Serum concentrations of deoxycorticosterone in women during the luteal phase of the ovarian cycle are not suppressed by dexamethasone treatment.

Journal Article (Journal Article)

We determined the serum levels of deoxycorticosterone (DOC) in plasma of six healthy, apparently ovulatory women during the mid-follicular and mid-luteal phases of their ovarian cycles; and we evaluated the effect of dexamethasone (1 mg by mouth) on the concentrations of DOC and cortisol in serum at times when plasma progesterone levels were high or low. The serum levels of DOC, unlike those of cortisol, did not vary significantly in single blood samples obtained in the morning (8-10 a.m.) and afternoon (3-5 p.m.); and serum DOC levels in women were significantly higher (P less than 0.05) during the mid-luteal phase than during the mid-follicular phase of the cycle. There were unmistakable diurnal variations in serum levels of cortisol, and cortisol concentrations were reduced to less than 20% of pretreatment levels after the ingestion of 1 mg dexamethasone during the mid-follicular or mid-luteal phase. The serum concentrations of DOC were reduced only to approx 70% of pretreatment levels after dexamethasone ingestion during the follicular phase. The serum levels of DOC did not decline significantly after administration of dexamethasone during the mid-luteal phase, when progesterone levels in serum are high (14-16 ng/ml). Blood samples also were obtained at hourly intervals during the 24 h before and after dexamethasone administration in one woman during the follicular phase and in another woman the during the early luteal phase (progesterone levels = 1-3 ng/ml) of the ovarian cycle. DOC levels (pre-dexamethasone) fluctuated in synchrony with those of cortisol in the woman studied during the follicular phase but not in the woman studied during the early luteal phase of the cycle. In the post-dexamethasone period, plasma cortisol levels were suppressed for at least 24 h in both women whereas DOC levels were decreased only partially. We conclude that plasma DOC is derived from both adrenal secretion and from extraadrenal 21-hydroxylation of progesterone--the latter source of DOC is not affected by dexamethasone suppression of ACTH secretion.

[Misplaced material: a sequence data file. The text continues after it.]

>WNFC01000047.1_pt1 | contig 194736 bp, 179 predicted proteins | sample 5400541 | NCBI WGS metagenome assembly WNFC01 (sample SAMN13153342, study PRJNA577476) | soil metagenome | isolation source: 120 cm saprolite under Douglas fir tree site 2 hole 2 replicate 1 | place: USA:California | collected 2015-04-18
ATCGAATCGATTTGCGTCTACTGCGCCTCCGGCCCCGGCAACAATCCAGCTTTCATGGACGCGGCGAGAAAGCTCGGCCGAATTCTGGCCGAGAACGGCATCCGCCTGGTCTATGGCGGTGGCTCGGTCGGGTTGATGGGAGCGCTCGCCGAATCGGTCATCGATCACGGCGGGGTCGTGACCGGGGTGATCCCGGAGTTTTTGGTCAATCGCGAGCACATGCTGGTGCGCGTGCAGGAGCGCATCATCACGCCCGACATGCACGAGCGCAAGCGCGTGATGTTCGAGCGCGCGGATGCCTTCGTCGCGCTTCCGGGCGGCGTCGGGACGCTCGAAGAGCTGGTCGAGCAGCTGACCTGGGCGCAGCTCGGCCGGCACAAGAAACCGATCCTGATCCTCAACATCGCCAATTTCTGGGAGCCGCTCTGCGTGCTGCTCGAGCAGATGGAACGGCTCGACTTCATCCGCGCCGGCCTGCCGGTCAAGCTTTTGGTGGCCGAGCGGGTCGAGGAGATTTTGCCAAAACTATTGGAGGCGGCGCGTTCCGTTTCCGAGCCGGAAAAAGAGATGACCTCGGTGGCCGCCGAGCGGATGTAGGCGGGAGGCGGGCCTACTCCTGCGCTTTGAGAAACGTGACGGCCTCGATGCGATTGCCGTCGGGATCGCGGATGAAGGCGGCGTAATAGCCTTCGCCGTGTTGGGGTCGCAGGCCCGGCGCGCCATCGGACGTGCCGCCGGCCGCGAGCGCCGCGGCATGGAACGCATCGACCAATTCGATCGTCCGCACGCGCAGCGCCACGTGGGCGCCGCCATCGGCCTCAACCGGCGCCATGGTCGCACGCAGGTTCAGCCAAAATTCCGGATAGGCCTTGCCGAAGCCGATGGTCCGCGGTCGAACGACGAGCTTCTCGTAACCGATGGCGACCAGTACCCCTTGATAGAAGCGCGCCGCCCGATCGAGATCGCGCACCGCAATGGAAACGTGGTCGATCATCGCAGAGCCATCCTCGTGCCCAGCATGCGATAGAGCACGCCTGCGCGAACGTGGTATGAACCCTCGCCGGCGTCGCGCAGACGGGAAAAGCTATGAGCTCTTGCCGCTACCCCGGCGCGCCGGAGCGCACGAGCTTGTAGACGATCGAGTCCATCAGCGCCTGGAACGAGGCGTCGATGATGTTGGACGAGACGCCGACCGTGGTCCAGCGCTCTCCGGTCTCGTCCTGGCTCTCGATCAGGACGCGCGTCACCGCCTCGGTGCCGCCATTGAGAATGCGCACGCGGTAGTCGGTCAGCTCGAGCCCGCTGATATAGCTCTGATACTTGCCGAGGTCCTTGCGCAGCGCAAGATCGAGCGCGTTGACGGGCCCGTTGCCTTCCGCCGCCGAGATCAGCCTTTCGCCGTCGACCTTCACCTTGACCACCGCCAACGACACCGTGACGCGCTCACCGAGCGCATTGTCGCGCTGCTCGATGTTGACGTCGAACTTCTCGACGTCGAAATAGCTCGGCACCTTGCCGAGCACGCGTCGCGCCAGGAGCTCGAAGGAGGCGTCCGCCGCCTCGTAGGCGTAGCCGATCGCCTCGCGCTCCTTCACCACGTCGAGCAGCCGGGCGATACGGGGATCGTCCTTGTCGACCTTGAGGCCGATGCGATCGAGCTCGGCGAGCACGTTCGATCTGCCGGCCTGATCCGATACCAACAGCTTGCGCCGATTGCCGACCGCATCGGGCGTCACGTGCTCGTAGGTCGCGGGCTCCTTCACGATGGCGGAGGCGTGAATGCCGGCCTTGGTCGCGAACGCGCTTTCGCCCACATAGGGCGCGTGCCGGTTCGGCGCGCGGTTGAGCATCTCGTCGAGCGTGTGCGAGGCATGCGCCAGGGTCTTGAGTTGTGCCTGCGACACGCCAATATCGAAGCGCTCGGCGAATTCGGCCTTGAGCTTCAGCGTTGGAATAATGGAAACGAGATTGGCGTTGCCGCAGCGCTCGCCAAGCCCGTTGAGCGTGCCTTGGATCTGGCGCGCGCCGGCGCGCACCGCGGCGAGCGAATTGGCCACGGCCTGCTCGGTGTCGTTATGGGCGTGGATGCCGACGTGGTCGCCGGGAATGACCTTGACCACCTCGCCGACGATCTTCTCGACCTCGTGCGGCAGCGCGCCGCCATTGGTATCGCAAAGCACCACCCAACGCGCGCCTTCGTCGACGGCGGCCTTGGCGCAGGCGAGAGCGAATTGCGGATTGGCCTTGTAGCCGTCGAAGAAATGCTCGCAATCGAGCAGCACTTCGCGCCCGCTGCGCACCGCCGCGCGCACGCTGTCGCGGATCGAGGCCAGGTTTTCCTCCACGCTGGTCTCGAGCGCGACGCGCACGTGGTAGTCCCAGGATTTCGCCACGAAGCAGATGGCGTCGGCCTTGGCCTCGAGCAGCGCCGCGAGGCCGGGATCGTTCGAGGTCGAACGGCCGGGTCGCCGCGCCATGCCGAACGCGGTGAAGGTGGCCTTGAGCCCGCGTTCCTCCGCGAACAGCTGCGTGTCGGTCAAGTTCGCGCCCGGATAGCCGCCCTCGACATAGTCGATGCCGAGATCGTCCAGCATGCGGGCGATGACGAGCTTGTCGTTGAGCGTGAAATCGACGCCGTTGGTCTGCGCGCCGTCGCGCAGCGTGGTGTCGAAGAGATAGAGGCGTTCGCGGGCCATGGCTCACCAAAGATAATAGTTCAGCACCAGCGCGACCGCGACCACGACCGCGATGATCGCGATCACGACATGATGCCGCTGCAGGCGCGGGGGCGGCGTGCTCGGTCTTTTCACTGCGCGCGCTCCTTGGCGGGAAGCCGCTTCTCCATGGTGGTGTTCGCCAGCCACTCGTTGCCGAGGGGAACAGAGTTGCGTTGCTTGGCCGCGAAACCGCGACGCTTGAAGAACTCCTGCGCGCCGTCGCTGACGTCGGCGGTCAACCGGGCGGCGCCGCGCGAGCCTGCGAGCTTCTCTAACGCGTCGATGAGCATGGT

Full Text

Duke Authors

Cited Authors

  • Parker, CR; Rush, AJ; MacDonald, PC

Published Date

  • September 1, 1983

Published In

Volume / Issue

  • 19 / 3

Start / End Page

  • 1313 - 1317

PubMed ID

  • 6621037

International Standard Serial Number (ISSN)

  • 0022-4731

Digital Object Identifier (DOI)

  • 10.1016/0022-4731(83)90156-5


  • eng

Conference Location

  • England